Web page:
Hundreds of additional titles available for
online reading when you join Gateway to the Classics
HOW THE ANTELOPE WAS CAUGHT
ONCE upon a time the King of Benares had a gardener named
Sanjaya. Now, a swift antelope who had come to the
garden took to flight as soon as it saw Sanjaya. But
Sanjaya did not frighten it away; and when it had
come again and again it began to walk about in the
garden. And day by day the gardener used to pluck the
various fruits and flowers in the garden and take them
away to the King.
Now, one day the King asked him: "I say, friend gardener,
is there anything strange in the garden so far as youíve noticed?"
"Iíve noticed nothing, O King, save that an antelope is
in the habit of coming and wandering about there. That I
"But could you catch it?"
"If I had a little honey I could bring it right inside the
The King gave him the honey; and he took it, went to the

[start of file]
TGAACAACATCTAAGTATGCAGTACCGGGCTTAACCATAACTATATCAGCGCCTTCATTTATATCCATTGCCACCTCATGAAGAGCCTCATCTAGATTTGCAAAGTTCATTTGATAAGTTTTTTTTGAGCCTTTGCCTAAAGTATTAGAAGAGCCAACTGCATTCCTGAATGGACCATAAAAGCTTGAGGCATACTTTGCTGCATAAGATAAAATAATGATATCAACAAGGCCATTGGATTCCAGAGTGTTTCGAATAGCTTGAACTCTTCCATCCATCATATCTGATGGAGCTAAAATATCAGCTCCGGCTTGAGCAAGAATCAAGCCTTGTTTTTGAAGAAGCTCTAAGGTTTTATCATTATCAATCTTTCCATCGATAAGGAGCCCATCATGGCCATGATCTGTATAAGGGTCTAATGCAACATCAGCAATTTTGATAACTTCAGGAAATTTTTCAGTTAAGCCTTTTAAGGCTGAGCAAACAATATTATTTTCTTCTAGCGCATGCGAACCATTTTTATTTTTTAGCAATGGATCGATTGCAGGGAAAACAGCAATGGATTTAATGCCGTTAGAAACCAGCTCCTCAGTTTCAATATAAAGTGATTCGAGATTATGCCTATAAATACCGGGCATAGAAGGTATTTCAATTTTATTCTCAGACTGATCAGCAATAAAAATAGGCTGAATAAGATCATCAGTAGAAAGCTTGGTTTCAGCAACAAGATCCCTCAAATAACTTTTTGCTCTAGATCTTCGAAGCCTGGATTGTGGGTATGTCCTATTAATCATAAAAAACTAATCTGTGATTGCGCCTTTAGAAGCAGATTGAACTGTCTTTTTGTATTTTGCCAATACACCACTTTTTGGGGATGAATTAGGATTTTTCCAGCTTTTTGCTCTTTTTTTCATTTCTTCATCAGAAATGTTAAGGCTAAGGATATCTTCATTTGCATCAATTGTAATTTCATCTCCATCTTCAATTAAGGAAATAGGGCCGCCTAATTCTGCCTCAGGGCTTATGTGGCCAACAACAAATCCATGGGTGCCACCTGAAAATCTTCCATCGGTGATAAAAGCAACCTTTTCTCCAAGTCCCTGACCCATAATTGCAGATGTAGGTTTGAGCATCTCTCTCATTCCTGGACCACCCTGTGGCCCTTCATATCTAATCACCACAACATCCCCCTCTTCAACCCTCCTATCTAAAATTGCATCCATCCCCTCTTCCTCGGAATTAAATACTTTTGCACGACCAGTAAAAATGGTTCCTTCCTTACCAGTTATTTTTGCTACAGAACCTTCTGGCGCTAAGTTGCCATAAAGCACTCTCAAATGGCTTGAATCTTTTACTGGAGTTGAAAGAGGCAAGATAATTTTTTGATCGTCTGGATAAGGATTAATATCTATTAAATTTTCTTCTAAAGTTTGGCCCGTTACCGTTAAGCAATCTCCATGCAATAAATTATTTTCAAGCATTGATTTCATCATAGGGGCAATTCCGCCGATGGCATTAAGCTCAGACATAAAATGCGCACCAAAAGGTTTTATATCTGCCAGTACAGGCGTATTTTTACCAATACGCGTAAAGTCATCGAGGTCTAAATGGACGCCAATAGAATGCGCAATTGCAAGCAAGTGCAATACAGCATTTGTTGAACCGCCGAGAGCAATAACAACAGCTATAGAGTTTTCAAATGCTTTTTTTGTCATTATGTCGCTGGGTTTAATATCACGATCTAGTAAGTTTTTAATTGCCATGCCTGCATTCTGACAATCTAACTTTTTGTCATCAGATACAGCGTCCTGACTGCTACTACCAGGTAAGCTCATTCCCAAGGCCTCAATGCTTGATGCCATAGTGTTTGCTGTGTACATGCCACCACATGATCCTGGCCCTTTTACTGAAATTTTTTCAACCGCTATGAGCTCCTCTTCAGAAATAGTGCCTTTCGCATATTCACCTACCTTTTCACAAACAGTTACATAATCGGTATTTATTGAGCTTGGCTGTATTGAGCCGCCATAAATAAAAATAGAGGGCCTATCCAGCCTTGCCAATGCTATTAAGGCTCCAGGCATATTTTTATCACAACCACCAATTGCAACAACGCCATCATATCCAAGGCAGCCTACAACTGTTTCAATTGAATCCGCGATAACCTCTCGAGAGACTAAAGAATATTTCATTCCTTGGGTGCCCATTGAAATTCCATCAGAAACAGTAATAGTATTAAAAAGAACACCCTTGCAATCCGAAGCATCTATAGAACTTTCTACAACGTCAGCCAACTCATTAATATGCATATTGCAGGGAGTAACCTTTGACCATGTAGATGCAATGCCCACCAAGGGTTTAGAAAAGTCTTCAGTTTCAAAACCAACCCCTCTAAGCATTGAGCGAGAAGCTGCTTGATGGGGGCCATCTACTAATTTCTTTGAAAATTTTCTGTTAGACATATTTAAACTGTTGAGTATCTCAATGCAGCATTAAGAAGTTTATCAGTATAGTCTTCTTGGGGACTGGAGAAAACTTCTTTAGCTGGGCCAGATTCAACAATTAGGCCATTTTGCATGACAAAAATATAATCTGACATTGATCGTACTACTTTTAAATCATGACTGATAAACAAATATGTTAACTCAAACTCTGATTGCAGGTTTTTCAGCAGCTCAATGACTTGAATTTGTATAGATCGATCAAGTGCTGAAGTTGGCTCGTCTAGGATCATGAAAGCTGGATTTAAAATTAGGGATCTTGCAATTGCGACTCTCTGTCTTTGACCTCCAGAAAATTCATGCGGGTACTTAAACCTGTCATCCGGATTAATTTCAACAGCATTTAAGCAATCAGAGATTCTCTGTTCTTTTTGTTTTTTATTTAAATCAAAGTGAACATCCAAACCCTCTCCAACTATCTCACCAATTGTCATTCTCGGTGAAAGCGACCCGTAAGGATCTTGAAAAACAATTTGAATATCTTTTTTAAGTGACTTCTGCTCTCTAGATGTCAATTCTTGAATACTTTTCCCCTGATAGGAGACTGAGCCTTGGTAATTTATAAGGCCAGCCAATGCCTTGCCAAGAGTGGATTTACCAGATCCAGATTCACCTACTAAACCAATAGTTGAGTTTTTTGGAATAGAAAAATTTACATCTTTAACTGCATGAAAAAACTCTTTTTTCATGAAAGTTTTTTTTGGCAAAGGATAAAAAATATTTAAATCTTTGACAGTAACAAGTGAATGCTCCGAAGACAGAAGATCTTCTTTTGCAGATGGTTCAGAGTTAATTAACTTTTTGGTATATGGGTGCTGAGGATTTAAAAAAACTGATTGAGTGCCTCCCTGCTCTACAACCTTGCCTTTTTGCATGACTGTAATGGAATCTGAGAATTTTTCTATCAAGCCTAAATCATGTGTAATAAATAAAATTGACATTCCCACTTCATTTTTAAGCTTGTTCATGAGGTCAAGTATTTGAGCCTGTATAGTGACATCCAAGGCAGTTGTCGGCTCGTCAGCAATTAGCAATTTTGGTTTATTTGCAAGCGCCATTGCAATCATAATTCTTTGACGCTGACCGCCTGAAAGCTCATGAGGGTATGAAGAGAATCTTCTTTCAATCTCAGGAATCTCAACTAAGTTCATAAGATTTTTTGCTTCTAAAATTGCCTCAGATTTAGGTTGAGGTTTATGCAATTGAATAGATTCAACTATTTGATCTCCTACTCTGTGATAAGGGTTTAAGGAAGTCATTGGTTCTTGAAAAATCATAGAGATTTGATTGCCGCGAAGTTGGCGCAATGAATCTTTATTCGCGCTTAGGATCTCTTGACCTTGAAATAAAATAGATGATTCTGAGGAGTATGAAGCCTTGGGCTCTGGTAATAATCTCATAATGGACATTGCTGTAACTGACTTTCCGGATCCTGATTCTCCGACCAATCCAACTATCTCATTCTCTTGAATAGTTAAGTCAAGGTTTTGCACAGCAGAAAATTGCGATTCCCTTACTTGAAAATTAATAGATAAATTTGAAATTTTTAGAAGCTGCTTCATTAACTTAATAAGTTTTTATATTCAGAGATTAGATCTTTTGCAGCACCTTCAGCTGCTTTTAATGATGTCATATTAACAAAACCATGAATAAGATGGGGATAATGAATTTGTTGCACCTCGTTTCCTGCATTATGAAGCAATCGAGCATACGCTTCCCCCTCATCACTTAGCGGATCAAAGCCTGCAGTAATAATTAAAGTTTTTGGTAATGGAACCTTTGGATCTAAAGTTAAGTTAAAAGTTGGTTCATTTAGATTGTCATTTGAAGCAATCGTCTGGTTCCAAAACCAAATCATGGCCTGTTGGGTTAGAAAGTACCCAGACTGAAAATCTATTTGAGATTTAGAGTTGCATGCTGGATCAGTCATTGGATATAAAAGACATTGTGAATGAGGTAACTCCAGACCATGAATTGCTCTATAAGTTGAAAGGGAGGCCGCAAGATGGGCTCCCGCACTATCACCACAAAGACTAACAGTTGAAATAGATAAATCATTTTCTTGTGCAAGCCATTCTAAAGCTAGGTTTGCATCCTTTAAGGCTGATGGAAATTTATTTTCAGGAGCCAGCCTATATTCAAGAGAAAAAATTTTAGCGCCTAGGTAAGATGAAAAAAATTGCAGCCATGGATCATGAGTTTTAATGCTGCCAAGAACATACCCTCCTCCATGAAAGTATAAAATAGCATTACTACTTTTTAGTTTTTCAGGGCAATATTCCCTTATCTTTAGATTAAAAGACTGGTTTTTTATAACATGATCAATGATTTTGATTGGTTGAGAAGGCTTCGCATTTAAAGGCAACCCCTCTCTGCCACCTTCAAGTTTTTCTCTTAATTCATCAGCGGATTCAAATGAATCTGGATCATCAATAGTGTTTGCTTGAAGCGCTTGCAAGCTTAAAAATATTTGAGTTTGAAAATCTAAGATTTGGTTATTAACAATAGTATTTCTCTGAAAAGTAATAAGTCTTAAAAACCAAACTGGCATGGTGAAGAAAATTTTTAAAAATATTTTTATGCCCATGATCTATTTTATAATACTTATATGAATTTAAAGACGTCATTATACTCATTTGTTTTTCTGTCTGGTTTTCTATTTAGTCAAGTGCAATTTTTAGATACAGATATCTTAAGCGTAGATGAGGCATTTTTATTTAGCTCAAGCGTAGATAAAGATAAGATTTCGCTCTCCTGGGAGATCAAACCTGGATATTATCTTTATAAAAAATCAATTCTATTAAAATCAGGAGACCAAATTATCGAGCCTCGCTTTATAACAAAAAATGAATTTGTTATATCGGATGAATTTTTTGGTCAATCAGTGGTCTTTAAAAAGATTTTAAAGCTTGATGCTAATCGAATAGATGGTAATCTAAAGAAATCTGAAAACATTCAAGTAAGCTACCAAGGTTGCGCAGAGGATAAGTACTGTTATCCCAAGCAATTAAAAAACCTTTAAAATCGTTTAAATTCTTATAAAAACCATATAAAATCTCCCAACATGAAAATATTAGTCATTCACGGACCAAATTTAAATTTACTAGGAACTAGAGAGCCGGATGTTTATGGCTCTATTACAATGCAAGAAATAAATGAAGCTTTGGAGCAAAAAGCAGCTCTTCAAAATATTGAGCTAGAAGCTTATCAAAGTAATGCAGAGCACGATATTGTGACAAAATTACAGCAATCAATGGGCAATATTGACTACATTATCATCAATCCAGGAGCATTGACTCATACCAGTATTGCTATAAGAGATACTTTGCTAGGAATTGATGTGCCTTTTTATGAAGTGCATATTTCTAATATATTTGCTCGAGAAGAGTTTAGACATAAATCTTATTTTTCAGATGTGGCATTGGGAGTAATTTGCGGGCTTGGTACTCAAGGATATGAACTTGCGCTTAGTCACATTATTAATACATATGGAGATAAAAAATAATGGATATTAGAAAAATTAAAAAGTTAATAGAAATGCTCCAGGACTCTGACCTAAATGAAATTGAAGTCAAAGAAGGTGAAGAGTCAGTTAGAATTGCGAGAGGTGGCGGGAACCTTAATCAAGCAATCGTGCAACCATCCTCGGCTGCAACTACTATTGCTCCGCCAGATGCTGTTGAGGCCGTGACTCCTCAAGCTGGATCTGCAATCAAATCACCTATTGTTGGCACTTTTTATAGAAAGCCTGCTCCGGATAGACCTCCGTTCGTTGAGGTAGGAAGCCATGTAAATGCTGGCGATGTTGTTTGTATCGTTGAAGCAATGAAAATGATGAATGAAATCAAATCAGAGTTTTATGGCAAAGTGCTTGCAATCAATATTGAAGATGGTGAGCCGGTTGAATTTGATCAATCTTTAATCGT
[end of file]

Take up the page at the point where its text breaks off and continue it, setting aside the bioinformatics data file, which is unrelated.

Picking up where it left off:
garden, smeared it on the grass at the spot the antelope
frequented, and hid himself. When the deer came and had
eaten the honey-smeared grass, it was bound with the lust
of taste; and from that time went nowhere else, but came
exclusively to the garden. And as the gardener saw that it
was allured by the honey-smeared grass, he in due course
showed himself. For a few days the antelope took to flight
on seeing him. But after seeing him again and again it
acquired confidence, and gradually came to eat grass from
the gardenerís hand. And when the gardener saw that its
confidence was gained, he strewed the path right up to the
palace as thick with branches as if he were covering it
with mats, hung a gourdful of honey over his shoulder,
carried a bundle of grass at his waist, and then kept
sprinkling honey-smeared grass in front of the antelope
till he led him within the palace.
As soon as the deer had got inside, they shut the door.
The antelope, seeing men, began to tremble and quake with
the fear of death, and ran hither and thither about the hall.
The King came down from his upper chamber, and, seeing the
trembling creature, said: "Such is the nature of an antelope,
that it will not go for a week afterwards to a place where it
has seen men, nor its life long to a place where it has been
frightened. Yet this one, with just such a disposition, and
accustomed only to the jungle, has now, bound by the lust of
taste, come to just such a place. Verily, there is nothing
worse in the world than this lust of taste!"
And when in other words he had shown the danger of greed, he
let the antelope go back to the forest.